Christoph Hesina (Flysurfer Head of Marketing)
Talk us through some of the Flysurfer projects you have been working on.
With Flysurfer I have already done a lot of interesting projects in the past. Developing new things and giving our designers as much feedback as possible is always cool. Helping Benni Boelli create the VMG was I think the most difficult but interesting part in the last few years. Working with him is always inspiring. He has so many design ideas that bring the whole sport to new levels, especially in the foil kite segment. Also just being with the whole team is always a cool thing.
As one of the only guys that’s been in the kite racing game since the beginning, how do you keep motivated to keep performing year after year?
I think the last few years I suffered from a slight lack of motivation, but I always knew when the Olympic Games were coming closer I would find myself back on track. I could really feel a push again from last summer. But I also try to take time off to relax.
If you could choose one location for the rest of your life, would it be the mountains in Bavaria or the seaside in Spain?!
I think the mountains in Bavaria. There are just so many more possibilities for different sports and it will be always my home.
Flo, tell us about your past experiences with Peter Burling…
Haha, I don’t want to go too deep into it. But we had some issues after a sailing event in Weymouth. Let’s leave it at that…!
As well as sharp foils you’re pretty nifty on ice skates too. What is the Red Bull Crashed Ice all about?!
Yeah right now I must stop this big passion. But I almost grew up on ice skates and then a few years ago I took part in one of these downhill races on skates. Somehow, I loved that adrenalin kick and even made it to a few world cups like in Japan and Finland. Hopefully after the Olympics I will be back on the downhill courses.
Carla Herrera Oria
What is your training schedule and what keeps you motivated when training?
My training schedule varies a little depending on where I am and what time of year it is. At home my water training is a little less. It really depends on the weather system how often the lakes are working well. It can work seven times or just one time a week. But there I have a good routine with other sports and the gym. When I am away from home and by the sea, I try to do some body workouts in the morning and be on the water in the afternoon. The water training can look different. On one side you try to train your skills, on the other you need to work on your equipment.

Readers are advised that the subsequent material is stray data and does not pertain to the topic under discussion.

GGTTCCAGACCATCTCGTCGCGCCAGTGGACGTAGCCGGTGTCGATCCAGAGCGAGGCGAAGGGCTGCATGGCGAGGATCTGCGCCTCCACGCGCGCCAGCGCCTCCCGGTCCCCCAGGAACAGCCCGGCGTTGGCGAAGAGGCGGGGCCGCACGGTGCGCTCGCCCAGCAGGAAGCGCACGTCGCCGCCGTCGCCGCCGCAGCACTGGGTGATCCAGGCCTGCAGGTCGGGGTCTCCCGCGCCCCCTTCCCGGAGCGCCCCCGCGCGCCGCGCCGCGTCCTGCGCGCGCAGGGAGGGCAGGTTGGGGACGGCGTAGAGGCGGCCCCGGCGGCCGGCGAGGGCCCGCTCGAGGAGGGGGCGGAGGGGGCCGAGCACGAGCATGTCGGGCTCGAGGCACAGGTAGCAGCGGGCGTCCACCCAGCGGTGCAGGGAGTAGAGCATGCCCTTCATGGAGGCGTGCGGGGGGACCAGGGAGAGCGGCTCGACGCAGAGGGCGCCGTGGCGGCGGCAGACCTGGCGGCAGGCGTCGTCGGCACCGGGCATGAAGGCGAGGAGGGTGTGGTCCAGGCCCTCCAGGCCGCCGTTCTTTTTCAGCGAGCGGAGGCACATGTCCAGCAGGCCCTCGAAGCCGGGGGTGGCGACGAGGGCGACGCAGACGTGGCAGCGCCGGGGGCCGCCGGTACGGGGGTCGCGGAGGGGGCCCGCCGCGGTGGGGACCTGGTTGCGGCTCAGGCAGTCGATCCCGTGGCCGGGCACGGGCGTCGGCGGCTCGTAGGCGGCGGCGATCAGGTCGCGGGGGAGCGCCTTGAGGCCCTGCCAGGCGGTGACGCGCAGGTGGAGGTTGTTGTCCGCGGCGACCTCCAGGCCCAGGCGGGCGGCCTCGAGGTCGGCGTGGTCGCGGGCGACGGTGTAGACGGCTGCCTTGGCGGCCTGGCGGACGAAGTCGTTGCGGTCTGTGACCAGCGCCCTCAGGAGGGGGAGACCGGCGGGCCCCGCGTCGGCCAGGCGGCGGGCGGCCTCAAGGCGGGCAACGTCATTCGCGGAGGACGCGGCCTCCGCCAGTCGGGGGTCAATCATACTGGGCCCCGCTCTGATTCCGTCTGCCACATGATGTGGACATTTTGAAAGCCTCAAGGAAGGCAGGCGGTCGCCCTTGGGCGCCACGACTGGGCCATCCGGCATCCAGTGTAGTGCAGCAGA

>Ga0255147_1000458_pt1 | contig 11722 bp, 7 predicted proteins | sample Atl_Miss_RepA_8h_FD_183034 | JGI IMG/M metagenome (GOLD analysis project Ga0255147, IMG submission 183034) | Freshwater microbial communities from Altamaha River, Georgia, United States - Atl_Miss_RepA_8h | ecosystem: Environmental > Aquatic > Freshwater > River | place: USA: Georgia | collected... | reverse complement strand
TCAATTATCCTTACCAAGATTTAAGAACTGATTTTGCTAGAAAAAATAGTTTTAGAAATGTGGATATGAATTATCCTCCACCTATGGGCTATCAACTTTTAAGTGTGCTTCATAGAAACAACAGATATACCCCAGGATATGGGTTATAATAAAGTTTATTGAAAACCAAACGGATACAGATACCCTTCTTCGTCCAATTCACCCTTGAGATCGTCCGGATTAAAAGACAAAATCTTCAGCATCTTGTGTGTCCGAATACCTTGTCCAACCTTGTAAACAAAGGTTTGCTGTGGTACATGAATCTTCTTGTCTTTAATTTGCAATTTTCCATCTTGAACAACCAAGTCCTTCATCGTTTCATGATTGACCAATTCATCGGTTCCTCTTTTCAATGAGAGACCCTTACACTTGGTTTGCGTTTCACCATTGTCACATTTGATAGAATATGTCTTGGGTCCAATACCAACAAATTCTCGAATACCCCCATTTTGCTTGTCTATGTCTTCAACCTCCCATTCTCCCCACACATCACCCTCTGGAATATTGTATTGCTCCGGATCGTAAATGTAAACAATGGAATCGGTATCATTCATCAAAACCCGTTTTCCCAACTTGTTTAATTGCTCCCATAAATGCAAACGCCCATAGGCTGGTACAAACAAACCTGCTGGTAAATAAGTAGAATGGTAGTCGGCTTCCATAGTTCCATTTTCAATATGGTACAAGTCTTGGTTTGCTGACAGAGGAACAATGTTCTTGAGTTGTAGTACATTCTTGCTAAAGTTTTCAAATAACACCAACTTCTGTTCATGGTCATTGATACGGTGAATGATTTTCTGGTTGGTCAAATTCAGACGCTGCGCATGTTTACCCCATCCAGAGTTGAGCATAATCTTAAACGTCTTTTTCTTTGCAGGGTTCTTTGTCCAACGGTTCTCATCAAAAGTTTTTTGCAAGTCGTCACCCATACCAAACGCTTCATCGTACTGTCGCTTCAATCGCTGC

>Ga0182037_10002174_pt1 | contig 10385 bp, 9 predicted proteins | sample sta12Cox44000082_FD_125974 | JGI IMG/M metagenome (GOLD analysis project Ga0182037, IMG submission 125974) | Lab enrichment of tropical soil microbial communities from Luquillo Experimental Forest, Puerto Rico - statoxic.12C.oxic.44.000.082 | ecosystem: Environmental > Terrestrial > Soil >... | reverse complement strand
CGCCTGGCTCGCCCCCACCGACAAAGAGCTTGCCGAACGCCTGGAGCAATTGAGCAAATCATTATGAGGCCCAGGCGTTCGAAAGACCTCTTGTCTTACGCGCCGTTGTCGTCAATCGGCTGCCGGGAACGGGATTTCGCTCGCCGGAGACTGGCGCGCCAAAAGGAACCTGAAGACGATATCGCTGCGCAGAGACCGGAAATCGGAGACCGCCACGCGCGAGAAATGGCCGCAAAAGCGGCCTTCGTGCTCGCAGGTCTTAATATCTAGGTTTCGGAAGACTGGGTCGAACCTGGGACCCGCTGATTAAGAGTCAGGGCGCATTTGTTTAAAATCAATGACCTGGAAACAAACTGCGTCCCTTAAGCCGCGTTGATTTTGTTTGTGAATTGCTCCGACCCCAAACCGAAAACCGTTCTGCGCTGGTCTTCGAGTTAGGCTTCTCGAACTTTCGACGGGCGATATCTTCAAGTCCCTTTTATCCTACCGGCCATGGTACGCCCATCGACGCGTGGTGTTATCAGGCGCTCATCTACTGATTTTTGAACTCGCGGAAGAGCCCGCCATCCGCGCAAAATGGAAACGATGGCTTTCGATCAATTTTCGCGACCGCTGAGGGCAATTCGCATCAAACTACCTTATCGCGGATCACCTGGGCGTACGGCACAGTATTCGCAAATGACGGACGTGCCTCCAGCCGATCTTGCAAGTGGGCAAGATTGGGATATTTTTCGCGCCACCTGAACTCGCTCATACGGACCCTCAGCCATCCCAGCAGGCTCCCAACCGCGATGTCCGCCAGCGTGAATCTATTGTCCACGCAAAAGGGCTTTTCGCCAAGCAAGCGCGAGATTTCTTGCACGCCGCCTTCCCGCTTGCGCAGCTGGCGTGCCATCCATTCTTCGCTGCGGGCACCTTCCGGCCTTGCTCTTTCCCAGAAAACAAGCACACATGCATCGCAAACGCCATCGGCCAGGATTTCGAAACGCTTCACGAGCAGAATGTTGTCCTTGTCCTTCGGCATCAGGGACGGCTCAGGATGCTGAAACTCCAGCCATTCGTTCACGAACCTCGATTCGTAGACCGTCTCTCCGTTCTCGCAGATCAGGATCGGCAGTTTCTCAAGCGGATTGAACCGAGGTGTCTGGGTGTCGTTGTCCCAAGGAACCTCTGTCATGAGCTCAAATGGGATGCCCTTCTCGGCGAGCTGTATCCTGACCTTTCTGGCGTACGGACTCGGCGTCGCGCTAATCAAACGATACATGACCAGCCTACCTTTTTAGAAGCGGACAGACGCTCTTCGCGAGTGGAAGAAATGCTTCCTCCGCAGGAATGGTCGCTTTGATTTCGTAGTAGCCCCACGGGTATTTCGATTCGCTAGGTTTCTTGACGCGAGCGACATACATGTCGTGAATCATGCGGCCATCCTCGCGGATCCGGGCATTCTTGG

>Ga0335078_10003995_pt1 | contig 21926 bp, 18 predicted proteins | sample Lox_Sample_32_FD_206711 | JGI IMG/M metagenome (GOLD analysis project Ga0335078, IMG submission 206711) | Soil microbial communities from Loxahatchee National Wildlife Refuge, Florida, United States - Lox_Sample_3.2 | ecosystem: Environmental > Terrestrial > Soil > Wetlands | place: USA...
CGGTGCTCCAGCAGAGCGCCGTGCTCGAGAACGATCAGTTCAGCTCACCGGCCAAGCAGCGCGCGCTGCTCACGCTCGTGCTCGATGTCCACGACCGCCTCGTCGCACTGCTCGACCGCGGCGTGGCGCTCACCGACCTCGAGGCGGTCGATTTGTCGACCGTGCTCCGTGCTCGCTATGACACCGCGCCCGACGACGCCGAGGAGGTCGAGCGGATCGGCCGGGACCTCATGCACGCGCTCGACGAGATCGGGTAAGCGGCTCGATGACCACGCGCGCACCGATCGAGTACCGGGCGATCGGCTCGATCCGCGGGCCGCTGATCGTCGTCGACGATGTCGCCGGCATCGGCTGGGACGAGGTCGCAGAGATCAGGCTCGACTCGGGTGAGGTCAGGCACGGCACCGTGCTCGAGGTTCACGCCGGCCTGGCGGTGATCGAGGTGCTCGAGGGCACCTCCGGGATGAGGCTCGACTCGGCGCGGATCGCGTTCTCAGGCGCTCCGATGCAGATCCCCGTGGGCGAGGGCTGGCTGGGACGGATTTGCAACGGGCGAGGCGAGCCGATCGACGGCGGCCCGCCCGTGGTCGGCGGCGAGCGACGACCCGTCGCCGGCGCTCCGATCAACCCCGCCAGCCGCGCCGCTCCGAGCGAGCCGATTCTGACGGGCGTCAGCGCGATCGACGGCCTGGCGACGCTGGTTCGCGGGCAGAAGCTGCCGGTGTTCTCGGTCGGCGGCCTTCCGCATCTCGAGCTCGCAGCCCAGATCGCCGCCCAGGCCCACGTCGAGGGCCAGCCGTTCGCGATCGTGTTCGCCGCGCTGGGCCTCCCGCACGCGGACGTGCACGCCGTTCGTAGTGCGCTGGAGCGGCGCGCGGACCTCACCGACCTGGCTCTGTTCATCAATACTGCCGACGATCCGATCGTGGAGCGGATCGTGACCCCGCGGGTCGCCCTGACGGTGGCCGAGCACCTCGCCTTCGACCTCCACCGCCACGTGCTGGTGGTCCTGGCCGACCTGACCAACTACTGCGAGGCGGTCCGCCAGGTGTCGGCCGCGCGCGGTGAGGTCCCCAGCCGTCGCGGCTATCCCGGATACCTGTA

Do you see yourself continuing to do race foiling once you stop competing or will you switch to another kite discipline?
When I stop competing, I won’t have the same racing schedule anymore. I will definitely jump on my racing quiver still, but maybe with a free race kite, so I can go for some jumps. Maybe competitions like in Mauritius could still be a thing. I am not sure if age is on my side for switching to another discipline at a very high level. Kite foil Big Air could be a thing, but more for fun and I just want to go big. But there are still some kite projects in my mind I would love to realize one day.
As one of the guys that’s been in the game the longest, you’ve seen all the changes and revolutions. What would be your next bet that the racing discipline will evolve to?
I hope nothing with an engine. It’s just so cool to ride with the elements. Right now, the base of the sport is there. Let’s see how far we can push the limits, and how new products can help us get there.
Is qualifying for the Olympics your main goal at the moment? What does life after the Games look like?
Yes, for sure it is my main goal now. I am not 100% sure what the future brings, but there are some options. Beside kiting I finished my bachelor’s degree, and also all my travels and activities have given me many connections and options.
What advice would you give to up-and-coming kite racers that want to establish themselves in the fleet?
I think most people are a bit scared to just show up at events. But that’s in my opinion the easiest entry. There you get connected with other racers and usually everyone helps each other. For sure a smaller competition would be better for that. And then it’s a combination of passion and hard training that brings you forward.